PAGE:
Saying you’re sorry is different from being sorry. One comes from the heart and the other comes from your mouth. Don’t apologize for things you don’t intend to change for the better. Cut this habit of over apologizing for all your subconscious acts. This way, you are one step closer to learning the proper apology.

4)      Apologies for self benefits

Do you feel crappy when you wronged someone? What do you do to feel better about yourself? Do you give a hasty apology to reap the immediate benefit that you have done something right?  If your goal is to feel better, then please go take a warm shower or take a hike (pun intended). I’m sure that these two simple activities can also make you feel very good.

Giving an apology isn’t about receiving momentarily forgiveness or inflating one’s ego. It is about finding the courage to live consciously by your words and actions. How does it feel to assume that when you apologize, all must be forgiven? Doesn’t it feel great to know that simply by apologizing, you know that everything will be fine? You are a great person, and everyone should just forgive you since you always apologize for your mistakes. Life should revolve around you. Isn’t it amazing?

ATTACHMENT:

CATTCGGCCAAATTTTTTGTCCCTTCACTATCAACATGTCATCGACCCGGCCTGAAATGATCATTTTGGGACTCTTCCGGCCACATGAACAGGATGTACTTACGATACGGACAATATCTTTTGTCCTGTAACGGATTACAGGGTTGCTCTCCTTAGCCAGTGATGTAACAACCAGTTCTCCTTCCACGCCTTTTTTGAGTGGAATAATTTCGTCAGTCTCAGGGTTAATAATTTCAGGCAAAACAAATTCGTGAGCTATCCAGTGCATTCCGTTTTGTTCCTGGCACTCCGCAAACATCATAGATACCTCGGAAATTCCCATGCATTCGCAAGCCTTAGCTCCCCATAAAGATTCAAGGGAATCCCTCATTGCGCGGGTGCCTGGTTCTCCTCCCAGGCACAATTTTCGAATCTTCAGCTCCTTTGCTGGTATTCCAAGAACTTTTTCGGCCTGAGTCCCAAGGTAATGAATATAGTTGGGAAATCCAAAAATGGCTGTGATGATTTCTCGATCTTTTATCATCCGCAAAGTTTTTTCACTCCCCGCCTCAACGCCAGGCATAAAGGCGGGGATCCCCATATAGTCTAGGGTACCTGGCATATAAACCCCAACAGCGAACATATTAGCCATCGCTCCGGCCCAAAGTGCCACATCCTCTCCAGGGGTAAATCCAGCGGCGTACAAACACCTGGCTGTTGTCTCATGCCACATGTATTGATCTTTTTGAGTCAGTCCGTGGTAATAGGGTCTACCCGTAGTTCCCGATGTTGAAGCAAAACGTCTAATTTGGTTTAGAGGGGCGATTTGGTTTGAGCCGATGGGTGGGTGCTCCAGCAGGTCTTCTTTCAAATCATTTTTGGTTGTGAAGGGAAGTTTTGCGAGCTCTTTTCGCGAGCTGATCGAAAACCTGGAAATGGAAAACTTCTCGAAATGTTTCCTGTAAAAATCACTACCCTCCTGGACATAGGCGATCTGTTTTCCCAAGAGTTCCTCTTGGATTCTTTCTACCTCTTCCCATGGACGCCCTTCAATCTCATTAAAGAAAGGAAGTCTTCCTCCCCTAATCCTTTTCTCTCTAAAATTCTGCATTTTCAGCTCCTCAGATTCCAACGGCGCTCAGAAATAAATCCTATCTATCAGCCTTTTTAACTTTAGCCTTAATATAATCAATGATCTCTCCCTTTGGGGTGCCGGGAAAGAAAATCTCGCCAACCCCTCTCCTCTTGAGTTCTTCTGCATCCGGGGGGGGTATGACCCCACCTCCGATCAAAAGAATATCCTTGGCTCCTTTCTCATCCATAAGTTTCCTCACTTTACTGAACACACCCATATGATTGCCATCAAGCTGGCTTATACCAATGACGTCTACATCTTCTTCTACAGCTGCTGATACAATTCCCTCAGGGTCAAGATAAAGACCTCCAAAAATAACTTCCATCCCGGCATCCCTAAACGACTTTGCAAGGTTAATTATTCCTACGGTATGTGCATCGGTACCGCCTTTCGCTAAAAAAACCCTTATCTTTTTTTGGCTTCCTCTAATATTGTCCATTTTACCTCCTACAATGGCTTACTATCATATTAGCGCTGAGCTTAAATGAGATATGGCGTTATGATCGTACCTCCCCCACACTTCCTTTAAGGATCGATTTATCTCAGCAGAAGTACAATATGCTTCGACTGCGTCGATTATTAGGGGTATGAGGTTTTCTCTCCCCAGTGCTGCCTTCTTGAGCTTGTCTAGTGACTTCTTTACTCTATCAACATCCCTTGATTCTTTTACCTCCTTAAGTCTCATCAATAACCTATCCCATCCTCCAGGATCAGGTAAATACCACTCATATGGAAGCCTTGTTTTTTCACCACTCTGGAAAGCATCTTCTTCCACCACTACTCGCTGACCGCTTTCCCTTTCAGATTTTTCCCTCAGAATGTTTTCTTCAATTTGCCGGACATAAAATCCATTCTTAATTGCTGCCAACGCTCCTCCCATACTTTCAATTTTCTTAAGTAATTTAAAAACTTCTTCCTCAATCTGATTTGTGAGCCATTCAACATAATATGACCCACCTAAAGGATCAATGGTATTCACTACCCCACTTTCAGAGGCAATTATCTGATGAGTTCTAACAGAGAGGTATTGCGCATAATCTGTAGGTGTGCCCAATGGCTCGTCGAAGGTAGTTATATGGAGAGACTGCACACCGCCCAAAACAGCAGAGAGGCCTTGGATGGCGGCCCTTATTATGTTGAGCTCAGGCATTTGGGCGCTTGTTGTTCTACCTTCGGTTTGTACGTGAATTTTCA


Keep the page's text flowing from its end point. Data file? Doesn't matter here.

However, a proper apology isn’t about you. It is about the other person. If you desire immediate forgiveness because you can’t cope with the fact that you wronged someone, then you shouldn’t be apologizing in the first place. If everything is about how you feel, then surely you don’t care about how others are feeling. What happens if you apologize and the person didn’t forgive you? Now what? You must be furious because you gave an apology that isn’t accepted.

Apologies are not about relieving yourself of guilt. If that is all you are looking for, then you are going to have a bad time. Apologies are selfless, guiltless acts that require soul-wrenching actions and courage. It will be hard, but can you still do it? Can you look at yourself and say, “S/he might not forgive me, but that doesn’t deter me from making things right.” If you can overcome personal obstacles, then you can learn the benefits of being a better person.